Doggy donor saves a life

Jake after last week’s transfusion.

He’s an affectionate fluff ball and happy to help out when he’s needed.

Jake the border collie-Labrador cross is a regular blood donor at Tauranga Vets. His latest act of heroism was to help save a 10-year-old Cavalier King Charles Spaniel called Oddy.

Jake’s owner and Western Bay of Plenty District Council animal control officer Betty Hall says Jake has been a donor for a while now, donating whenever there’s an emergency.

“We got the call from Tauranga Vets saying that they urgently needed a dog to give blood to another small dog,” says Betty.

“I dropped him off for the afternoon, he stayed there for a few hours, gave his blood and came home pretty proud, with a bag full of treats.

“Jake is just a sweetheart. I rescued him eight years ago and he lives with his two other brothers Alfie and Quinn.”

Betty says her and Jake don’t normally get to know the outcome of the other dog, but feel rewarded by the fact that they are giving another dog a chance.

“Sometimes animal control officers are seen as the people who kill dogs, but that’s not actually true.

“I’ve been in the job for 30 years and there’s nothing that gives me greater joy than being able to help someone or see a dog get better or go back to its owner.

“I like to give blood, so it’s kind of nice that my dog does it too,” says Betty.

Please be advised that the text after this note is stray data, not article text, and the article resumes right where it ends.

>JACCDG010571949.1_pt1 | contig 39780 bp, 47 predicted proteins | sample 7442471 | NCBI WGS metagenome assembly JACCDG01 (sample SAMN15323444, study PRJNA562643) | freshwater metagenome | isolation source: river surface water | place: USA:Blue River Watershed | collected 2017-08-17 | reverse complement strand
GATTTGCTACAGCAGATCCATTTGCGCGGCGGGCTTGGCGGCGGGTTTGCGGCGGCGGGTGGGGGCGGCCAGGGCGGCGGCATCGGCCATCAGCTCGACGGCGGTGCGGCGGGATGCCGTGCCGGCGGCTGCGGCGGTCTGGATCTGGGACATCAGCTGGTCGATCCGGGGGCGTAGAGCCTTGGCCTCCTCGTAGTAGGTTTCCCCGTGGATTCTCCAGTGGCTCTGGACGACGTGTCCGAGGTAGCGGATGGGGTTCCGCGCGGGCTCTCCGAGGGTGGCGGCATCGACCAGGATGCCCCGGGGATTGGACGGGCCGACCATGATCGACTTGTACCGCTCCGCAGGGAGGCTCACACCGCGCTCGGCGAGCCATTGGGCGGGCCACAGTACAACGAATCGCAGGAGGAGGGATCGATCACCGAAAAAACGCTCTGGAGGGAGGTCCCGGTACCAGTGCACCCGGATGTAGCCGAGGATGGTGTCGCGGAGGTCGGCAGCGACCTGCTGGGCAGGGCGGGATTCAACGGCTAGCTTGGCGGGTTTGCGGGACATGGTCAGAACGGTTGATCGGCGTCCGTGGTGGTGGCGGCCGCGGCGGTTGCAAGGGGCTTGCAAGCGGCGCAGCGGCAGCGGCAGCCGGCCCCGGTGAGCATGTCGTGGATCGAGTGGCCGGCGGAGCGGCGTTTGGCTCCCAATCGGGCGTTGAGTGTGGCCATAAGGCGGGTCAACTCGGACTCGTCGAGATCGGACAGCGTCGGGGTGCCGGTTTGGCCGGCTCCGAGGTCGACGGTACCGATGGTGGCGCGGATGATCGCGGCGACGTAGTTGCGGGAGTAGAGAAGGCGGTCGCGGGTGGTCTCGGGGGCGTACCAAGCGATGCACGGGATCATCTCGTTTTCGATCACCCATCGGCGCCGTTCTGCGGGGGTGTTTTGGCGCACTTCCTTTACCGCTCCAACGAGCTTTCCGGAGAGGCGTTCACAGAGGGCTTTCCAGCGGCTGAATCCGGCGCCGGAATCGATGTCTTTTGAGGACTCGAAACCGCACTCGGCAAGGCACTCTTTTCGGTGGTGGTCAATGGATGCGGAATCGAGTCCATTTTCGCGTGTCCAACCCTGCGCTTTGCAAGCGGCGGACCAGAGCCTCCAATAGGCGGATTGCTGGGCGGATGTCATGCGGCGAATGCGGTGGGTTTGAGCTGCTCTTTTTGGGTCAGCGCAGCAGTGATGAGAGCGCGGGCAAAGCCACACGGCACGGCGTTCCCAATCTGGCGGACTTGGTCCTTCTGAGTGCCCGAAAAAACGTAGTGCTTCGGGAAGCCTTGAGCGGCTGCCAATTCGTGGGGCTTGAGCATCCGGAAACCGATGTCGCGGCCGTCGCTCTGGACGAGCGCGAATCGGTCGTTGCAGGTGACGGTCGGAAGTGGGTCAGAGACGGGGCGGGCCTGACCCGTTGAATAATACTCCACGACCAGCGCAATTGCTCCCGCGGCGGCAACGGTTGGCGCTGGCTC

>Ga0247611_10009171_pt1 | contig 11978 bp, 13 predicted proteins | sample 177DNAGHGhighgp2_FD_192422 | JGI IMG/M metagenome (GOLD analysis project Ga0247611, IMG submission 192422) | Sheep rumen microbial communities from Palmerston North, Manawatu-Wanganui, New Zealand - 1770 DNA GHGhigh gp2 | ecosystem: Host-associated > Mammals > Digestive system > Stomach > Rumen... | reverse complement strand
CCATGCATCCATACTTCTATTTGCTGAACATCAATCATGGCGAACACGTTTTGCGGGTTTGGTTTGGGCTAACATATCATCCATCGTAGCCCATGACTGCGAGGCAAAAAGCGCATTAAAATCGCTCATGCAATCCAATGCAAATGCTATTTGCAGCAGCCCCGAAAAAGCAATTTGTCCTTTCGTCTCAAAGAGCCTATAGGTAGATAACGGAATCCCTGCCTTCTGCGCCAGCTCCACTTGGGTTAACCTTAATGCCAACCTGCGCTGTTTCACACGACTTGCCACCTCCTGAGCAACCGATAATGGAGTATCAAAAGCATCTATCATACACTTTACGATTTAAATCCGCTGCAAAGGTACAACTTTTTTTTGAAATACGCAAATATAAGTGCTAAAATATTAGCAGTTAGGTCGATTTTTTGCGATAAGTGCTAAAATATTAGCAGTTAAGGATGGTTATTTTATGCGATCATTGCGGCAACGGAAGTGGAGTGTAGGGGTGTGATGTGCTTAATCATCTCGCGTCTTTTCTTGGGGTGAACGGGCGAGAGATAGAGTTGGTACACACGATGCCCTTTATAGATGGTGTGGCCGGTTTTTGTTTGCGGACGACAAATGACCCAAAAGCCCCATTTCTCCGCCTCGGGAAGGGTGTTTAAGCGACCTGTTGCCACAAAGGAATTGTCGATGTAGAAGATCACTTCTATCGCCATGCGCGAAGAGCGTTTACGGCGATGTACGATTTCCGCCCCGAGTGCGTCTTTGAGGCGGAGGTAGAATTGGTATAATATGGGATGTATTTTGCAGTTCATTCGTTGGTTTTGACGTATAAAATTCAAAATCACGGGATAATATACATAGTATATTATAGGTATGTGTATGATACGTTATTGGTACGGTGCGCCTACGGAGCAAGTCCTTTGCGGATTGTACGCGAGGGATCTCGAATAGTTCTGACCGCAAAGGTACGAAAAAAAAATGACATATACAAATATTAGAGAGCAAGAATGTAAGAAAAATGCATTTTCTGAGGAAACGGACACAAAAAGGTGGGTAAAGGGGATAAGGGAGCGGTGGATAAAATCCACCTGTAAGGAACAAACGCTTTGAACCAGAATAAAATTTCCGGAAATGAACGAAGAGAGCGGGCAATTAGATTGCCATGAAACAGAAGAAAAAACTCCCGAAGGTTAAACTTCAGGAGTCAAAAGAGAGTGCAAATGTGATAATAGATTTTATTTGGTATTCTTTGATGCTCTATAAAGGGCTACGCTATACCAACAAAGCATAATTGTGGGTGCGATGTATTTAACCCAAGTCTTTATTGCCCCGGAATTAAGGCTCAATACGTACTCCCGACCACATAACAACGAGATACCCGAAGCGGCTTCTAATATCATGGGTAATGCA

Dogs, just like humans, need blood transfusions when they have lost a lot of blood or have an illness affecting their blood. Poisoning caused by eating rat bait is another common reason dogs need donated blood.

Tauranga Vets veterinarian Kate Heller says Jake donated 250ml to save Oddy’s life after a bleed was found in his bowel.

“At this stage (April 5) the blood transfusion has saved Oddy’s life. It’s given us some time with him but he does have quite a serious condition which unfortunately isn’t going to be curable.

“So we are managing his bowel movements and he’ll hopefully have some good quality of life.”

Kate says although dog donations aren’t common and they do about six blood transfusions a year.

Vets can contact the New Zealand Companion Blood Bank in Palmerston North for stored blood it is usually required sooner in an emergency. Tauranga Vets has about four dogs in the Western Bay of Plenty they call on in emergencies.

“We use blood from dogs that are usually more than 25 or 30kg, in good health and relatively young,” says Kate.

“Any breed of dog can give blood, but obviously the bigger the dog the more blood they have and the less tired they will be.”

Kate says dogs have different blood types, but do tend to be okay with the first transfusion and then any transfusions after that have to be cross-matched.

“We are very grateful for people like Betty and Jake for coming in and helping us out.”